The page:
All these binoculars have twist-out eyecups. Twist in for use with glasses, and twist out for use without glasses. They all have indents for intermediate positions. If the indents don't match up with your face or type of glasses, you have the option to custom dial them to any length.
All three of these binoculars have exemplary eyecups. To our hands, the Swarovski may offer a slight edge in its snappy, neat action. The difference did not seem significant enough to influence the overall scores.
Some people's eyes are very close together. Some people's eyes are very wide apart. The chart shows the range of adjustment available, in millimeters, for each binocular.
If you have had a problem getting a binocular to match the distance between your eyes, the Zeiss SF has the best chance of fitting your needs. However, we did not include the interpupillary distance in the overall score, because to most users the maximum and minimum do not matter at all.
All these binoculars have magnesium housings, making them as light and strong as possible. From the lightest to the heaviest, the difference was less than three ounces. The Zeiss SF, at 27.5 oz., is the lightest. It got a slight bump in its overall score for this.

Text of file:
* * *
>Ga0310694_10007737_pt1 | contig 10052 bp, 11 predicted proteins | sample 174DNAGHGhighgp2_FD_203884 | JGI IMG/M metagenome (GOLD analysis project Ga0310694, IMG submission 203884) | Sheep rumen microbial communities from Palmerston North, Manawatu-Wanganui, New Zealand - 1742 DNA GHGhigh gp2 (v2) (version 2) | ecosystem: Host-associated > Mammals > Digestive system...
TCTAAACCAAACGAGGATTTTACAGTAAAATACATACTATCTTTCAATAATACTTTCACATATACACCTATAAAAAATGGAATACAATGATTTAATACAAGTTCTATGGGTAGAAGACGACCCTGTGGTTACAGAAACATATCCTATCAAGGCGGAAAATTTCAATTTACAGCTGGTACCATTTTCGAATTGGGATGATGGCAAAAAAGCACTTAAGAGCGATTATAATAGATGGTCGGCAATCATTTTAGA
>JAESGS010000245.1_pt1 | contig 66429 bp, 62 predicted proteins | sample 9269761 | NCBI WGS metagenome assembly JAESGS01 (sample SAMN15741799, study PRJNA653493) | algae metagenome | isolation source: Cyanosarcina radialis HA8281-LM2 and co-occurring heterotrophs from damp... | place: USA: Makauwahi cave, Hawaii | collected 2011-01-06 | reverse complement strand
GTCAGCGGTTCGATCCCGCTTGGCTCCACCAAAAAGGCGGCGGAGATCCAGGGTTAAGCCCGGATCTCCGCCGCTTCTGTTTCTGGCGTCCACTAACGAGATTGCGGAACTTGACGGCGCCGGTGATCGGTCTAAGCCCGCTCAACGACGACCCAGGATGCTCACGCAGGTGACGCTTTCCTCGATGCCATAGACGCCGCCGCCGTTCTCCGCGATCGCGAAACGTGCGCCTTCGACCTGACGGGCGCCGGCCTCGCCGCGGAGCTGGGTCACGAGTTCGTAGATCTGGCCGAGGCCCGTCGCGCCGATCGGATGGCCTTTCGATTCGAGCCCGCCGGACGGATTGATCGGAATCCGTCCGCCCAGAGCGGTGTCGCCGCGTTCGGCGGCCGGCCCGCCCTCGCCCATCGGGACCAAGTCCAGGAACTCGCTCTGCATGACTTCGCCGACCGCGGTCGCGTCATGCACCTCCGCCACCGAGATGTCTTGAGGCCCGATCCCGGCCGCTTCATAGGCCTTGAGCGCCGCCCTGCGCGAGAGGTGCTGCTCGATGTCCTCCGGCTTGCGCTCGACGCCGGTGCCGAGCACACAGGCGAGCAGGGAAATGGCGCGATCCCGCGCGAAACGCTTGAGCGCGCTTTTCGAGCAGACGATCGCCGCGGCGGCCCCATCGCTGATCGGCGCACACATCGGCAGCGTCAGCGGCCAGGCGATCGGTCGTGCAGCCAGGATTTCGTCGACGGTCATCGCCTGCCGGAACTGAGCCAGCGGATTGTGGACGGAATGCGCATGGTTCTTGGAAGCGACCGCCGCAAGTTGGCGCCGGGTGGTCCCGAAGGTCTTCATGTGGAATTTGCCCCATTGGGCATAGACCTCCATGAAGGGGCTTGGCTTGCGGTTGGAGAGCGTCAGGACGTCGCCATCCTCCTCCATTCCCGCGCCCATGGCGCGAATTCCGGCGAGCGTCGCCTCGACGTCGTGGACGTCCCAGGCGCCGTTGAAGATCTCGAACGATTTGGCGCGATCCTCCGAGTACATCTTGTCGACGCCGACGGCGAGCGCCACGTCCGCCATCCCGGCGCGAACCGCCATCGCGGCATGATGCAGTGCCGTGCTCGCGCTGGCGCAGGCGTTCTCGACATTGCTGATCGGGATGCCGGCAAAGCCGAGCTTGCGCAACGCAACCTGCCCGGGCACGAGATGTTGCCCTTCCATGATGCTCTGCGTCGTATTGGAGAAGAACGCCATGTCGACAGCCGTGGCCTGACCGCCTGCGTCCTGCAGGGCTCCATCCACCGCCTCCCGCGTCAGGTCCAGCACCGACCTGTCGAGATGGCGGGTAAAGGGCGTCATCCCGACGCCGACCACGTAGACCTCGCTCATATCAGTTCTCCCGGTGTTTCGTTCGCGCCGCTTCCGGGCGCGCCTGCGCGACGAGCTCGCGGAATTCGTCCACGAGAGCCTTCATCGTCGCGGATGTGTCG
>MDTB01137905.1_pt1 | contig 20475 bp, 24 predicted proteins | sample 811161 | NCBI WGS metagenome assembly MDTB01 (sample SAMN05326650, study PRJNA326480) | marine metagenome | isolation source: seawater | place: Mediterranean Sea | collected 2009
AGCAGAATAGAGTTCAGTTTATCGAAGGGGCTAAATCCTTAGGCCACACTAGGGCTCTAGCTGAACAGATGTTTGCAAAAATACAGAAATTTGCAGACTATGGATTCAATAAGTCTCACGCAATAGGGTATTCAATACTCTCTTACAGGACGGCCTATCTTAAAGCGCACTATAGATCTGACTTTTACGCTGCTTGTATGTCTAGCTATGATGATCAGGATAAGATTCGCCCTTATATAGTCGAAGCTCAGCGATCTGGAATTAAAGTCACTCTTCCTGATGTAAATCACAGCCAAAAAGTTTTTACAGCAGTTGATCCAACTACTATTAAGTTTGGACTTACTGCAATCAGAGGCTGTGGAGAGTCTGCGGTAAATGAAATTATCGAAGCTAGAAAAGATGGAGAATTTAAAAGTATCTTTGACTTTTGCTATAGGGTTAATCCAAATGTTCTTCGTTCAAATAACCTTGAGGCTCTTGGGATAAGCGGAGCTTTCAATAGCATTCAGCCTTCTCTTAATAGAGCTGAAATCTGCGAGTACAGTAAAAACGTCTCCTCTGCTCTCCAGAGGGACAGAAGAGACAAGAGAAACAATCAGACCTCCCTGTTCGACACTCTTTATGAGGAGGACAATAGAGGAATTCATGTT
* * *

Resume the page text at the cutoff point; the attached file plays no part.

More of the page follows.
All these binoculars' optics are inert-gas purged, sealed, and waterproofed. The quality of the seal determines the degree of protection against fogging up in humid environments and ruining your trip to Costa Rica.
The waterproof specs show how deep under water you can hold the binocular before its seals will fail. These are the manufacturers' data. We did not try to drown the binoculars ourselves. We gave a small bump to the Leica Noctivid because it claims a waterproof depth of 16.5 feet, as opposed to 13 to 13.4 for the other two binoculars.
All these binoculars have their diopter adjustment mechanism on the center column with the focus knob. This location is more ergonomic than diopter adjustments done by turning one of the eyepieces. These diopter adjustments all lock and have some kind of scale.
We especially admire the Leica's diopter adjustment. It is beautiful, and you can see the setting instantly any time you glance down at your binocular. We thought its elegance deserved an extra point.